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This from M**** J*******
 

 
One of the most enduring memories from my schooldays is the abject failure of mixed ability classes.
 
I recall vividly a teacher of English Literature, an Irishman by the name of Sexton. Like many Irishmen, he had a passion for the English language. Also a fiery temper. He would read a passage from Lord of the Flies (or some other approved text) and enqire "Well, what do you think Piggy is feeling at this point in the story? What do you think David?"
"Dunno, sir"
"Well, what do you think, Michael?"
"Dunno, sir"
And so it would continue. Mr Sexton's face would grow increasingly florid with each successive "Dunno, sir" to the point where his anger could no longer be contained. The book would be flung into a corner. "Godammit! I will not tolerate this apathy!"
 
But tolerate it he did.
 
Why? Because in the social experiment of comprehensive education outcomes had to be identical for all. No longer could we have the hard-working offspring of the working classes educated in grammar schools - everyone had to be a winner. So what incentive was there to work? The "Dunno, sir" generation was born.
 
The Dunno Sirs are now in middle age. Throughout my working life I've been frustrated by the adult manifestations of the same attitude: "I didn't know. Nobody told me. It isn't my fault."
 
There is an expectation that "somebody" (unspecified) should "tell" these people everything they need to know. And remind them in case "I forgot".
 
So they have to be told that coffee is served hot, and it is unwise to pour it into one's lap. If not "told", they will sue.
 
Criminals must have our understanding and sympathy. Because it's not their fault if nobody told them the difference between right and wrong.
 
And we must be "told" how slowly we must drive, where we must dispose of our rubbish, where we can smoke, what food we can give our children. Unless we are "told", how can we be expected to know?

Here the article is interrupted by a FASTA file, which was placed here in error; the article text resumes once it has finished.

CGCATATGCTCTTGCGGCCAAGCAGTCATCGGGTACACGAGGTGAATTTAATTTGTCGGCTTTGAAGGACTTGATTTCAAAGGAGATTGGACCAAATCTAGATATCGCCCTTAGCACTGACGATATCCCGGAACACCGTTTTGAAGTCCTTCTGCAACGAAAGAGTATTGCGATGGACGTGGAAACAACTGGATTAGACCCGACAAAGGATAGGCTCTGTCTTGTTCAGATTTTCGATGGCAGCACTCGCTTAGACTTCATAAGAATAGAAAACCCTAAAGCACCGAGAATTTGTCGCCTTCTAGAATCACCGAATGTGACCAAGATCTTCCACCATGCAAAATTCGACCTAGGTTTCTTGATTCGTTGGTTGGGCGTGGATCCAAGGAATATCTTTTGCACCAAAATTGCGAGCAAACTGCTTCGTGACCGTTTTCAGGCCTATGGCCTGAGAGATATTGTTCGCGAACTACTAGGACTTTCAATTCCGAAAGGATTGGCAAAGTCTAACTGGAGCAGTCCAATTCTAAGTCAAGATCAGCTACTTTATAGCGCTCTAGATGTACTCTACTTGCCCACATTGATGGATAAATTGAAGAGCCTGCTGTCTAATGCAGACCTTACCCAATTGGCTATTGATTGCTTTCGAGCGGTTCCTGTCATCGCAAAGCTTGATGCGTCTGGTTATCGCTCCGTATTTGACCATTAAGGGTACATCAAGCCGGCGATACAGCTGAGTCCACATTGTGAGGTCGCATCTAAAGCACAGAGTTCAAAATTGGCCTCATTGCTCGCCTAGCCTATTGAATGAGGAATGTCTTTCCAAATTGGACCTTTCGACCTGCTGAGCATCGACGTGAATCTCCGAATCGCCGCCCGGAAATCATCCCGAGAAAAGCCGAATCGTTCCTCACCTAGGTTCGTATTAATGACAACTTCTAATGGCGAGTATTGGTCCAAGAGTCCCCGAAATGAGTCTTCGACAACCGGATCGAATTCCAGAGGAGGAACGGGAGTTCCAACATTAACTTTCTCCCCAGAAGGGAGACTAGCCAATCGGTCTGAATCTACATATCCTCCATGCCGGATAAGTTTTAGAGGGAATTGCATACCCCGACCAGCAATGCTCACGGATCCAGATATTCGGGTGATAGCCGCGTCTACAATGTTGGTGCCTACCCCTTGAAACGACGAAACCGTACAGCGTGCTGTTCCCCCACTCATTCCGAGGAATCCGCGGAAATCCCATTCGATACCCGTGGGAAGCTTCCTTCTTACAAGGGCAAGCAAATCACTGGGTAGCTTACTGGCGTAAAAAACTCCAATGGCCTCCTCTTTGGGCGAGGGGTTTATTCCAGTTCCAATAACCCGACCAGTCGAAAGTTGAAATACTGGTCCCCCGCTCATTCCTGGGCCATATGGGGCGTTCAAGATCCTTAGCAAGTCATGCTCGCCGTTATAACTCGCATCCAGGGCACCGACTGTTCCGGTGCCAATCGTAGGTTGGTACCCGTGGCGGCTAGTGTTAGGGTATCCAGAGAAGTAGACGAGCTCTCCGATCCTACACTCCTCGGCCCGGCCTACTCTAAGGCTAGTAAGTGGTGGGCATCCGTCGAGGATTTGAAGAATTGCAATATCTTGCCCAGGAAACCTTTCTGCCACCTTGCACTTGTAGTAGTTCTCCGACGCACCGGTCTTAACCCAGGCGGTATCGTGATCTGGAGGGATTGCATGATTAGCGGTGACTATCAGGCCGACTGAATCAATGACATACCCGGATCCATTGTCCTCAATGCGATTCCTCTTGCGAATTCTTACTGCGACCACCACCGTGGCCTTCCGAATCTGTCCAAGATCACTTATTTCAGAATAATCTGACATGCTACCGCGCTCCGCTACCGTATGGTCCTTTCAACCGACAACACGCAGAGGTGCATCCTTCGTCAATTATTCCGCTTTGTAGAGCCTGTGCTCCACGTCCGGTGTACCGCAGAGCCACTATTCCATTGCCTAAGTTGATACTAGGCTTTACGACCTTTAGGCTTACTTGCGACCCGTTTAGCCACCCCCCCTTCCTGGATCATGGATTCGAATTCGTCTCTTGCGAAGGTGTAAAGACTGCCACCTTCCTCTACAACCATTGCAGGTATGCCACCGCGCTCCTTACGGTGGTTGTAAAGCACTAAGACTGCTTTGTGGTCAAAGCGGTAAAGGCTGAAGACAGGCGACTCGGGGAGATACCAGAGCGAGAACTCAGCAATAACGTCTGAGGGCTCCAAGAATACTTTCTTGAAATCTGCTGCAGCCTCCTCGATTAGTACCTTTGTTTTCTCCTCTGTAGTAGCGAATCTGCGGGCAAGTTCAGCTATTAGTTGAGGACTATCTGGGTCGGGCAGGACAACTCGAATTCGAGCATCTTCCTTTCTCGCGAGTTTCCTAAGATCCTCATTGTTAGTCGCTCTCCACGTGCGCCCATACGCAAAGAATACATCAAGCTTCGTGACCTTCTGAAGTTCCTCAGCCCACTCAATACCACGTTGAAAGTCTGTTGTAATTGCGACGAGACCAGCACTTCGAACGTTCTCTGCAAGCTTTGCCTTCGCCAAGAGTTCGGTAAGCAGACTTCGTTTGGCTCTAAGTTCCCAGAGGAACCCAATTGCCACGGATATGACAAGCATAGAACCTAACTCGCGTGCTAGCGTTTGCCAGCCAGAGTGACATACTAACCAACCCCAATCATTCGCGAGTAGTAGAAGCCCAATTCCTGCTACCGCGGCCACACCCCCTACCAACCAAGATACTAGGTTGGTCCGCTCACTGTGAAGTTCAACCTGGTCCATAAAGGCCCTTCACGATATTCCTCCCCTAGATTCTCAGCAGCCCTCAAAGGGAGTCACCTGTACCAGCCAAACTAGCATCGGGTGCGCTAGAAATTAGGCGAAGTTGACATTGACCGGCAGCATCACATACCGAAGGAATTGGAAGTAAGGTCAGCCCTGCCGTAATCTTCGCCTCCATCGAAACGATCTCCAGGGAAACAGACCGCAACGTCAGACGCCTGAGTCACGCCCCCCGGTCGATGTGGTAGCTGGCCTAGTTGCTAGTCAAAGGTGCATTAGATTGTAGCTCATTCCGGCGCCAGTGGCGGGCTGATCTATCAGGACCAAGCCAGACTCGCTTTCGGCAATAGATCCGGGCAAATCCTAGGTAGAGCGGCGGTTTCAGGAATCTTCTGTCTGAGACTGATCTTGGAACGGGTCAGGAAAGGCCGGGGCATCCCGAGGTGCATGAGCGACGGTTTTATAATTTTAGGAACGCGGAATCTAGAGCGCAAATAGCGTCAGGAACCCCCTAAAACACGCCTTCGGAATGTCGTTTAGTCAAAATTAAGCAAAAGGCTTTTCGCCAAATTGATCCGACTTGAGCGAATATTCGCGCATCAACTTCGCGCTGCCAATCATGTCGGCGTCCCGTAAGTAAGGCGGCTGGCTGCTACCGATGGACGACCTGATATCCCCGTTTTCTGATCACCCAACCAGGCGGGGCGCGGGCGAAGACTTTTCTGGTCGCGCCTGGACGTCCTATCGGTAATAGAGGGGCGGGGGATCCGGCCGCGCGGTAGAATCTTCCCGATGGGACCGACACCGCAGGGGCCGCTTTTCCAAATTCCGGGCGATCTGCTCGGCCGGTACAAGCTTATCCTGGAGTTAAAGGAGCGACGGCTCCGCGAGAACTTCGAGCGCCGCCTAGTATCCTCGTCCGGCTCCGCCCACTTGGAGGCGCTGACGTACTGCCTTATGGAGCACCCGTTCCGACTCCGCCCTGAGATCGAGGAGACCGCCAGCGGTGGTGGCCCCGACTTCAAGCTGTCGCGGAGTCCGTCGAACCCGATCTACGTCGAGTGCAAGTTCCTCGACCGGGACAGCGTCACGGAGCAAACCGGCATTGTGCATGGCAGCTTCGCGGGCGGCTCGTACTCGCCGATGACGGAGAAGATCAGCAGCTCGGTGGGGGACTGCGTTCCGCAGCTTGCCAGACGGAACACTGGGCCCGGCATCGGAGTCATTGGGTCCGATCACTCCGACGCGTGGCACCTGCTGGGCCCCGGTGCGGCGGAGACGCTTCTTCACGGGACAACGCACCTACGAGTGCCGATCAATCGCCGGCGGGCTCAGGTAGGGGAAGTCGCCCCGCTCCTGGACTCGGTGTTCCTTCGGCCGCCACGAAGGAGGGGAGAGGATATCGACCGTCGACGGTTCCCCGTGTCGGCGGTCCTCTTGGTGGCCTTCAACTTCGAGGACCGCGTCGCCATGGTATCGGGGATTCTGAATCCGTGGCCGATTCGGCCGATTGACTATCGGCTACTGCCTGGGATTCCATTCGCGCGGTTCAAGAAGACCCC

I recall a film concerning the US military. In this film, the phrase "I don't know" was forbidden, replaced by "I'll find out".
 
Explaining all this to the wife over the Bank Holiday (I like to take the opportunity for a rant presented by a lengthy car journey) I realised I had discovered the key to society's ills. The socialist obsession with equality of outcomes bred the Dunno Sir generation, which led inevitably to the creation of the Nanny State. Under the Nanny State it is no longer necessary for society to uphold decent moral values, because we will be "told" exactly how we can and cannot behave. Meanwhile the lawless, the gangs, the people traffickers, the drug dealers will run amok.
 
The only solution is to sweep away the attitudes that have created and sustained the Dunno Sirs. The future must belong to the I'll Find Outs.
 

 
The GOS says: How true. But how is this to be achieved? The only answer I can think of is to withdraw all support and encouragement from those who get into difficulty. If you hurt yourself, it's your fault. If you fall ill, that's your look-out. If you can't get a job, starve. If you're homeless, tough luck. If you crash your car, oh dear, how sad. If people make fun of you because you're thick/fat/ugly/foreign/female/gay - too bad, live with it.
 
Not a pretty prospect, but it could be the only way to get the job done. Sadly, I don't believe that as a society we'd be up for it, or up to it.

 

 

 
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